What did the Vatican want when it sent a 39-question survey about family issues to the world's bishops in October? When NCR first reported the release of the document, we quoted a letter from Archbishop (now Cardinal) Lorenzo Baldisseri, secretary general of the Vatican's Synod of Bishops, that asked the national bishops' conferences to distribute the questionnaire "immediately as widely as possible to deaneries and parishes so that input from local sources can be received."
Now, we at NCR assumed that meant getting the question to the people in the pews, you know, the people who live in families, and ask them about contraception, same-sex marriage, cohabitation, marriage preparation and divorce, but we soon discovered that these instructions could and would be interpreted in various ways.
Famously, the bishops of England and Wales almost immediately posted the questionnaire online. The Canadian and U.S. bishops told the media they would follow the "usual process" for soliciting information as "Rome asks for this kind of consultation on a regular basis."
The "usual process"? A spokeswoman for the U.S. bishops told NCR: "It will be up to each bishop to determine what would be the most useful way of gathering information to provide to Rome."
So when I asked Michael O'Loughlin to look into how the U.S. bishops had responded to the Vatican's invitation, I really had no idea what he would find, but I wasn't too surprised when I read his story . I had thought that we would be reporting on what bishops found when they took these questions to people in their dioceses. You will find that in O'Loughlin's report, but you'll also find something missing.
We are reporting that 76 dioceses out of nearly 200 publicly and actively sought some kind consultation with their people. Let me explain a little bit about how we came to that number.
We scoured diocesan websites and publications, looking for any references to the survey and any indication about how a bishop planned to gather the data. Many, as you can see in this chart , offered online surveys (or in many cases online access to a printed version of the questions). Some bishops informed Catholics of the questions and announced what groups they would be consulting to gather the data. Presumably, the members of those bodies would be open to hearing ideas from people who read or heard about the bishops' consultation plan.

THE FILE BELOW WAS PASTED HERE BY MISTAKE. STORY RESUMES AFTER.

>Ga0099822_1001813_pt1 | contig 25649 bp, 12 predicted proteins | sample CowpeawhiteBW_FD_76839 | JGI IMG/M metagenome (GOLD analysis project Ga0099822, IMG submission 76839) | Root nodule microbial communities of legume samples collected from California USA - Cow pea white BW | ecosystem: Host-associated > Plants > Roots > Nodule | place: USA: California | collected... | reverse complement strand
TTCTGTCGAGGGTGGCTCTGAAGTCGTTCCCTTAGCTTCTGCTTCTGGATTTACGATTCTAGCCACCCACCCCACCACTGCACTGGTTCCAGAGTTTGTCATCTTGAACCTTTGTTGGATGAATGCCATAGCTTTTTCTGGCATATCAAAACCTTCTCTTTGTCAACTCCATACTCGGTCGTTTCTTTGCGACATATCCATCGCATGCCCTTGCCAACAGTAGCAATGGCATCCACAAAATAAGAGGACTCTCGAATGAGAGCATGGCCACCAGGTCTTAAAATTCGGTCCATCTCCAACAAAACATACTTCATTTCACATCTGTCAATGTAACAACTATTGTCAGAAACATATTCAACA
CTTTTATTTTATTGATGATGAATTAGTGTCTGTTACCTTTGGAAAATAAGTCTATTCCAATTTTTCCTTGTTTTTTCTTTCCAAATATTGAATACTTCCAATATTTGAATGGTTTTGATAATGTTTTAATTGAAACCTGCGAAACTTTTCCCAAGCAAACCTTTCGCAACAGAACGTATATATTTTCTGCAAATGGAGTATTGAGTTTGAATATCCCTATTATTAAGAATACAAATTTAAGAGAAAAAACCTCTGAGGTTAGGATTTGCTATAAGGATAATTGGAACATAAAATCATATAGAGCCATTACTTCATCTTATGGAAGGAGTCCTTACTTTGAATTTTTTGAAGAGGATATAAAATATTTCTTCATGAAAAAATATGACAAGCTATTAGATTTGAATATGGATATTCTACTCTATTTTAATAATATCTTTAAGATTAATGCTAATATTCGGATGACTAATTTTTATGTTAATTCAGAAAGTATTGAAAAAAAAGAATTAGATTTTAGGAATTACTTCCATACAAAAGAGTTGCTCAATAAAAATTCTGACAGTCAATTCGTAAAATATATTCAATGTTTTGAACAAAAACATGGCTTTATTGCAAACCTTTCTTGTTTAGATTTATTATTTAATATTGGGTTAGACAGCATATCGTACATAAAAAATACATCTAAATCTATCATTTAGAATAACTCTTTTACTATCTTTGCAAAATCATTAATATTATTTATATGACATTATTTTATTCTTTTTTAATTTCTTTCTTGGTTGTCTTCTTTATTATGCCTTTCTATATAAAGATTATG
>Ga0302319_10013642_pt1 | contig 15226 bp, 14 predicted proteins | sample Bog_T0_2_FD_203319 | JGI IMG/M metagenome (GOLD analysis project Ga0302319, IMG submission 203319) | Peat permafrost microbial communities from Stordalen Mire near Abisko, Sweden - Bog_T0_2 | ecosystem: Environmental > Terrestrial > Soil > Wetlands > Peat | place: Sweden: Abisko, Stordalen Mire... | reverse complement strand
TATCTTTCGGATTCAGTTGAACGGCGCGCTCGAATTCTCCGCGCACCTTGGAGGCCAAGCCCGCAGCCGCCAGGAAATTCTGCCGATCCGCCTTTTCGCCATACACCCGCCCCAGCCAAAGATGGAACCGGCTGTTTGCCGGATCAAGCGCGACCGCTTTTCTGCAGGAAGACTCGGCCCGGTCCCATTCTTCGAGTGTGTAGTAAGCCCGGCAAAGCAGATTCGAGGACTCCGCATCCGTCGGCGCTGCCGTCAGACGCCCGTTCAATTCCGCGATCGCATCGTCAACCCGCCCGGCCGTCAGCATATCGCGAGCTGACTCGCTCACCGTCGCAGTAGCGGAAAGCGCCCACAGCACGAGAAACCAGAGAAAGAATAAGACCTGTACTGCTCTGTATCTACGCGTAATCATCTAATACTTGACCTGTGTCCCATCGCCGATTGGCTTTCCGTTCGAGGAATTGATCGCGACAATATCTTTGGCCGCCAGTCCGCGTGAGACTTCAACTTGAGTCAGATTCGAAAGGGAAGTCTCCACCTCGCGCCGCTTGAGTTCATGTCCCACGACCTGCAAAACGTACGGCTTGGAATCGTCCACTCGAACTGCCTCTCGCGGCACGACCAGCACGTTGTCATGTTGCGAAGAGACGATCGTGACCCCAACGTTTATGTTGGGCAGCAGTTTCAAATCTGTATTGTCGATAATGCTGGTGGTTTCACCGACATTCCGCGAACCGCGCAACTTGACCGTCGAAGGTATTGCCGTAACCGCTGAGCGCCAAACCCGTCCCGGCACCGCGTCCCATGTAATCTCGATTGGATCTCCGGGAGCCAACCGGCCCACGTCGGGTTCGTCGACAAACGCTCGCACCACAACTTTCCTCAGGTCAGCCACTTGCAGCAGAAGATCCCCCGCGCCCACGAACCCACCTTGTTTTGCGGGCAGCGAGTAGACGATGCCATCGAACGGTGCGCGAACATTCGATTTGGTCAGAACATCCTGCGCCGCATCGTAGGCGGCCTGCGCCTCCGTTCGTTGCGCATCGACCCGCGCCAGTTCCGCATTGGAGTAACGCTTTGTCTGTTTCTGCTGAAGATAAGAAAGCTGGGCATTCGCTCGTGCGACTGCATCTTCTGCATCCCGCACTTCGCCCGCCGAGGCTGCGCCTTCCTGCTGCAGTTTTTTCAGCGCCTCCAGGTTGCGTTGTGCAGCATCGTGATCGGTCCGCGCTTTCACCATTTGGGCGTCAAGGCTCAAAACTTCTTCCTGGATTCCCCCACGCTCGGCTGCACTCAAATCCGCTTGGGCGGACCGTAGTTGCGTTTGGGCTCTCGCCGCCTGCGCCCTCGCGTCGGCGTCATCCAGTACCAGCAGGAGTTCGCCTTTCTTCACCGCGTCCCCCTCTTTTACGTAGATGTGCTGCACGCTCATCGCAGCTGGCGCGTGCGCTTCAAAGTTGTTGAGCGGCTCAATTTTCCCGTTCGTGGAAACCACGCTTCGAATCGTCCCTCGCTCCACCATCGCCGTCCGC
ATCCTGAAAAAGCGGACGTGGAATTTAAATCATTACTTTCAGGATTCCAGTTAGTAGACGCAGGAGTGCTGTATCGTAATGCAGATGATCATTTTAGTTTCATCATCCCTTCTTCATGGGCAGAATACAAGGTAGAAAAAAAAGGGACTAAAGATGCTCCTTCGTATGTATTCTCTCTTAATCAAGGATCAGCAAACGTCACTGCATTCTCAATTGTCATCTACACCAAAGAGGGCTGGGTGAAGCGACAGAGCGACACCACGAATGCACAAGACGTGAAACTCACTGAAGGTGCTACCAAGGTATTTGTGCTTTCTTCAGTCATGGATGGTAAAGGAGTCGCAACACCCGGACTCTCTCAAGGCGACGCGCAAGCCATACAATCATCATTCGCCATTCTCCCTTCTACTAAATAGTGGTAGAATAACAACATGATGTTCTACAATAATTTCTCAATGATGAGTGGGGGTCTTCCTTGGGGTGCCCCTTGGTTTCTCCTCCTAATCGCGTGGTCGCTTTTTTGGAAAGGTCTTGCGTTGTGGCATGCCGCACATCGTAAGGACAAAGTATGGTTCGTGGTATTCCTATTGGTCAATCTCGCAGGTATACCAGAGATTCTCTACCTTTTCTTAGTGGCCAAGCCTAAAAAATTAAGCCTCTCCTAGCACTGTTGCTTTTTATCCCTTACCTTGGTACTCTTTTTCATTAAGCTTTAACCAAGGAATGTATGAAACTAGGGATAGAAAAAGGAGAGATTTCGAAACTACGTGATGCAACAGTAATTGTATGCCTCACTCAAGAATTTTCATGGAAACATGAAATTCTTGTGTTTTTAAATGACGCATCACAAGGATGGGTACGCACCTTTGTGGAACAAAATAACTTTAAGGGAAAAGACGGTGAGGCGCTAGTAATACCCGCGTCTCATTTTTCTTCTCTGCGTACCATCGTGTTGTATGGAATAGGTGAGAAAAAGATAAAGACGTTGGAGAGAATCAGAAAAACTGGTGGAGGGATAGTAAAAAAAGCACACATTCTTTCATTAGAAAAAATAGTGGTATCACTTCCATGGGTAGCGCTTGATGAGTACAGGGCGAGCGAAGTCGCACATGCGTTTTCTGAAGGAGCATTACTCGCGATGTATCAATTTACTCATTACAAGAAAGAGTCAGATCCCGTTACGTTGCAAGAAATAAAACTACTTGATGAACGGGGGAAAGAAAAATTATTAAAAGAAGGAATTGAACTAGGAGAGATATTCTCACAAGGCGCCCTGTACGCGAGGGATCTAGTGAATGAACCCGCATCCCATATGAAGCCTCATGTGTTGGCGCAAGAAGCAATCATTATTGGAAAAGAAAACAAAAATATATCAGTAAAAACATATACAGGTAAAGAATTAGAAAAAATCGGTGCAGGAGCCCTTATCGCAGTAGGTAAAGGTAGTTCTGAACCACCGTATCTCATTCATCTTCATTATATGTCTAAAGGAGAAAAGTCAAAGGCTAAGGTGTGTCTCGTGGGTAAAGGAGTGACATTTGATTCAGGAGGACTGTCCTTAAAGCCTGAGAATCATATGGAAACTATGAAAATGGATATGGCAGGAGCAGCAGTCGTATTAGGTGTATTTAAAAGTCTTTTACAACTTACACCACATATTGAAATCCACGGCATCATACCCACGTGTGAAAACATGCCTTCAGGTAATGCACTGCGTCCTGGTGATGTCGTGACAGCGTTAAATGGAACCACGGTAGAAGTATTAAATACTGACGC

This seemed like a reasonable approach: If a diocese wanted wide participation, how else does it achieve that without notices in these various modes of mass communication? If our trolling of the Internet didn't turn up evidence of surveys or consultations, we could reasonably question how public an individual bishop wanted to be.
Now, certainly, more than 76 dioceses could have turned in reports to the Vatican -- it doesn't seem logical that nearly two-thirds of U.S. dioceses wouldn't respond to a Vatican request for information -- but we don't know what that number would be. We also have no idea whom they consulted, let alone what they reported.
That not knowing is the story behind the story of the questionnaire.
And let me tell you, Catholics who didn't know that bishops were writing reports to the Vatican about these issues aren't happy when they do learn this. A parish recently asked me to speak about Pope Francis to an adult formation class, a talk I've done about a dozen times in the past year. As part of my presentation, I talked about the questionnaire. They stopped me mid-program, wanting to know more about this questionnaire and how they could participate. "Too late," I told them. "The results were to have been turned in by the end of December." A man, clearly incensed, asked me, "Why didn't we know about this?"
If your diocese is missing from our report, please send me an email at email@example.com , and we will update our findings.
If you want to delve more deeply into the bishops' reports to their people on the survey questions, here are links to the reports we found: